Porcupines are being illegally hunted and exploited throughout their range in Indonesia for local subsistence and commercial trade. They are reportedly in decline, yet there seems to be little control or monitoring on uptake and trade. A new study examining seizure data of porcupines in Indonesia found a total of 39 incidents from January 2013 to June 2020 involving an estimated 452 porcupines. The research was published in the open-access, peer-reviewed journal Nature Conservation.
Extensive surveys on wildlife markets and households in the Khammouane Province of Laos showed overlaps between the most traded species at wildlife markets and those of highest conservation importance.
Hunting and bushmeat trade negatively impact wildlife worldwide with serious implications for biodiversity conservation. The current situation in Angola shows a concerning increase in bushmeat trade along main roads. In a recent publication in the open-access journal Nature Conservation, an international group of scientists presented data gathered on a roundtrip around five main Angolan cities. It turned out that the influence of those activities on wildlife population is very unsettling.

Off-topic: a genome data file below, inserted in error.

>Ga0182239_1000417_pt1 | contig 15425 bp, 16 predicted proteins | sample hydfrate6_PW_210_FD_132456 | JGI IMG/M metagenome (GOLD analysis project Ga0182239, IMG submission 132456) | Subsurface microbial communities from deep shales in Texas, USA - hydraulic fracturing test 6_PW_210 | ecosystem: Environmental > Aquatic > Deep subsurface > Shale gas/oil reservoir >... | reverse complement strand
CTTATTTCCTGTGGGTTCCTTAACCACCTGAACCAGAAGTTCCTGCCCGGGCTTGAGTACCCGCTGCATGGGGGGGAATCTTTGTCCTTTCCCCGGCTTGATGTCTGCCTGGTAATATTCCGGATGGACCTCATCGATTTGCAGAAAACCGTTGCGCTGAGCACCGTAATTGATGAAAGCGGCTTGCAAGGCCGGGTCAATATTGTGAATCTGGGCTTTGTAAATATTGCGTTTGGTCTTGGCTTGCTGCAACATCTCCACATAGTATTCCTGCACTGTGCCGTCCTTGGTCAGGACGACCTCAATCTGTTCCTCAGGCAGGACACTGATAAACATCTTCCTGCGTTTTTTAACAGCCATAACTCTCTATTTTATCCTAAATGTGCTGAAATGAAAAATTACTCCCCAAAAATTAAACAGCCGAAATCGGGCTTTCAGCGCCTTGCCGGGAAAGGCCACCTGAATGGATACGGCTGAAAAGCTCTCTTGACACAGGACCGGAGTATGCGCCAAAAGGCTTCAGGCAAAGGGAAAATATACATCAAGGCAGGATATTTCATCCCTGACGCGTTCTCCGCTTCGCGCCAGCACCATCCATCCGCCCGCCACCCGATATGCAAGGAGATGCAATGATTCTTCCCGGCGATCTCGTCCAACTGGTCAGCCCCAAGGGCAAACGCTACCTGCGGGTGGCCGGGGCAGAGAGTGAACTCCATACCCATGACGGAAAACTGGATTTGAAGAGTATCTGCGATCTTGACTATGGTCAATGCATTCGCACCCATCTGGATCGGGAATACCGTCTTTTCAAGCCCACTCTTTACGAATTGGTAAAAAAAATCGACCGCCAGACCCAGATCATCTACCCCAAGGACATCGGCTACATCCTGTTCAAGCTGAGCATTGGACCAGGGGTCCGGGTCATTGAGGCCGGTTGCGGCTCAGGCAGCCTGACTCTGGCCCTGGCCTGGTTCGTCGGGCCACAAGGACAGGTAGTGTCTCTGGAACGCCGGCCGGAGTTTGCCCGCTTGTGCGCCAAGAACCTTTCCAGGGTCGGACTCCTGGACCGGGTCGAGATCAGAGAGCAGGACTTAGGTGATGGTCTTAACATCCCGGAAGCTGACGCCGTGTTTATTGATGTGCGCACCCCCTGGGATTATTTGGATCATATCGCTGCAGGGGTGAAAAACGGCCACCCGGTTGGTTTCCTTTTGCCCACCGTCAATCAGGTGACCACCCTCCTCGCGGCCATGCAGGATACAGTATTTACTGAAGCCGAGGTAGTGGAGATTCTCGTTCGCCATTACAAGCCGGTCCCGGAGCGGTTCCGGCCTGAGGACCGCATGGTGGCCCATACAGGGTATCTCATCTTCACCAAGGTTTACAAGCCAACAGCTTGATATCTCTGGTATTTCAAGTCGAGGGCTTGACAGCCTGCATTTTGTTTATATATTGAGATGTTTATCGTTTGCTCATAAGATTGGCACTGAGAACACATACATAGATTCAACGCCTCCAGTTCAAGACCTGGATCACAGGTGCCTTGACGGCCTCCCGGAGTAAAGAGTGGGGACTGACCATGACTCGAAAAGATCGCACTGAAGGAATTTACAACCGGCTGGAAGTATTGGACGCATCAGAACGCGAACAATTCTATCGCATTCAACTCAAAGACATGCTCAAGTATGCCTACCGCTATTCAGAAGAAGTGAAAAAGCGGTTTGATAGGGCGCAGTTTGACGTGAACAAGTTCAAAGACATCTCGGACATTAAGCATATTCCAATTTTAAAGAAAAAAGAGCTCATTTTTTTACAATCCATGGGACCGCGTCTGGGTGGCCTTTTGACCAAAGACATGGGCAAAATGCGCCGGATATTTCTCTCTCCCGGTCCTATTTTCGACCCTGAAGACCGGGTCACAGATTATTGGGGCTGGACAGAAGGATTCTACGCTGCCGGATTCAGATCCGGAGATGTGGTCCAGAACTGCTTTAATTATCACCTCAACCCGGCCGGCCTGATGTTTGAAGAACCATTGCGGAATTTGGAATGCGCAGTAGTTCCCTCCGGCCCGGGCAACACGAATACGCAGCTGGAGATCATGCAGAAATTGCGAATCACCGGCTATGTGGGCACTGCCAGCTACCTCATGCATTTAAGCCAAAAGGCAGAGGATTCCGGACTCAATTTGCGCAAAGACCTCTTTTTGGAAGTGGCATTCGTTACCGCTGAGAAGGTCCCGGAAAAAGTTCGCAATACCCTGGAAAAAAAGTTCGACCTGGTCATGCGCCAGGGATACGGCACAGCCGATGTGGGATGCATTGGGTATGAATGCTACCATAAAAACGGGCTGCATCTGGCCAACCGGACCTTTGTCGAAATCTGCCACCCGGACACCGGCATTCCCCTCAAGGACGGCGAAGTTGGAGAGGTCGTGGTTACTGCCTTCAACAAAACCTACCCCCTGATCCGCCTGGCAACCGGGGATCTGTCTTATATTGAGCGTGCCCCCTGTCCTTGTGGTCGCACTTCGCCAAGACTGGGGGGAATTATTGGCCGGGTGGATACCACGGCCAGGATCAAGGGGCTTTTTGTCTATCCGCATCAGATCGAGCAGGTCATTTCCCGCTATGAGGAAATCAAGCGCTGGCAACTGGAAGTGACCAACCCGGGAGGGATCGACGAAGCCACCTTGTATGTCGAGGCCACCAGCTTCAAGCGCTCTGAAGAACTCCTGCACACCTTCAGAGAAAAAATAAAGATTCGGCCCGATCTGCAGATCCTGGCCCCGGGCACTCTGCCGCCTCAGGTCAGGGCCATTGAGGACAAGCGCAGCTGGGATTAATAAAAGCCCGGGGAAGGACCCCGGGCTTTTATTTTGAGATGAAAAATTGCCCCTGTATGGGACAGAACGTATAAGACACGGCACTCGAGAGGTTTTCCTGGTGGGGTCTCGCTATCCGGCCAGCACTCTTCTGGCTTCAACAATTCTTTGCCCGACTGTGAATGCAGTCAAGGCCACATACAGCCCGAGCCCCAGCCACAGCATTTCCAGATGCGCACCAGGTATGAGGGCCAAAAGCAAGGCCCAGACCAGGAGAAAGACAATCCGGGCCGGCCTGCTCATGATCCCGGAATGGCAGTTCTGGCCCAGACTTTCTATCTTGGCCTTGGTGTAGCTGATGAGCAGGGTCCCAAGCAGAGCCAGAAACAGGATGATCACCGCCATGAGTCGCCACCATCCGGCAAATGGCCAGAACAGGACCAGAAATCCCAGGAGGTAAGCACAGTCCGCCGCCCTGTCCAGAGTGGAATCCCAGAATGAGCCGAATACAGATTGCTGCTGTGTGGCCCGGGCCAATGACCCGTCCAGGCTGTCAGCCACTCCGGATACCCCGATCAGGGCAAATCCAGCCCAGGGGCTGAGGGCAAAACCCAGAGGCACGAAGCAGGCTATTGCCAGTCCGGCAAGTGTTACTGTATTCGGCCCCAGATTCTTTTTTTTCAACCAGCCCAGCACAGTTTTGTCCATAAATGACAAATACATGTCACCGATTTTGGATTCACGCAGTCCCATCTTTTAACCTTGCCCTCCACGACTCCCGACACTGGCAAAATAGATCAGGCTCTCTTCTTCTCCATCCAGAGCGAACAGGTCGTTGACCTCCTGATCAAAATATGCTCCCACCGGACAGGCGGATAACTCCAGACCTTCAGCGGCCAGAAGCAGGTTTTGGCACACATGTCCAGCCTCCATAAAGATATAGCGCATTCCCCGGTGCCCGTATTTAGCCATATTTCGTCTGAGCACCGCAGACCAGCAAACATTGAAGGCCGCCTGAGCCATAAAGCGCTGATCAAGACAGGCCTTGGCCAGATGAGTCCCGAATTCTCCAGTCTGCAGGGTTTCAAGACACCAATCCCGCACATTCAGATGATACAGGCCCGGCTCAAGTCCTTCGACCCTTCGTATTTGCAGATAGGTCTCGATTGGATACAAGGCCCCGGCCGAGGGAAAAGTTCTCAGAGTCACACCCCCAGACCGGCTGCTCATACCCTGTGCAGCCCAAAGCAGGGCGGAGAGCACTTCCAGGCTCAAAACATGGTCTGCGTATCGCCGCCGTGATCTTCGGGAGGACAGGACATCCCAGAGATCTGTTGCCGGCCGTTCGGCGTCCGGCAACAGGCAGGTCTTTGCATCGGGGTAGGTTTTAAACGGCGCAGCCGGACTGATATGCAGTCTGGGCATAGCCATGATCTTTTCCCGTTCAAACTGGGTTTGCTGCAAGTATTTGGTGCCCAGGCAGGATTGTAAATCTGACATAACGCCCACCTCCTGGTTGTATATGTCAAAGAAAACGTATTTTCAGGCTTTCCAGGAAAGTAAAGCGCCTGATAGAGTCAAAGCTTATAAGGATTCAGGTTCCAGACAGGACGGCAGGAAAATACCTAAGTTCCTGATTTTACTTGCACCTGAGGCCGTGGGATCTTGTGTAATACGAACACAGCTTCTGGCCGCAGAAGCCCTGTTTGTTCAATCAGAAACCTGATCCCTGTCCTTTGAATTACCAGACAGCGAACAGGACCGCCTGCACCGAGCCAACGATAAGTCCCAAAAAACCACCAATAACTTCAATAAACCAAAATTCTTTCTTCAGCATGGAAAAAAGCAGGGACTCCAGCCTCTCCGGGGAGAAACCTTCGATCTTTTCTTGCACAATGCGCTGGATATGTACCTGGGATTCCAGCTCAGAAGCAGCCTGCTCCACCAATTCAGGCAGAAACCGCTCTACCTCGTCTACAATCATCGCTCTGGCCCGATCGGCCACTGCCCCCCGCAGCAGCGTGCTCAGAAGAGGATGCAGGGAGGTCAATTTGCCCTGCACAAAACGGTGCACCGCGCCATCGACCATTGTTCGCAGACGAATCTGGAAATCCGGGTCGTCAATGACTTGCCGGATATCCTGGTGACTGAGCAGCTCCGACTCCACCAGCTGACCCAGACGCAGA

The fate of over 64,000 live wild animals officially reported to have been confiscated by CITES (the Convention on International Trade in Endangered Species of Wild Fauna and Flora) enforcement agencies between 2010 and 2014 remains untraceable, according to a new report released by the University of Oxford Wildlife Conservation Research Unit (WildCRU) and World Animal […]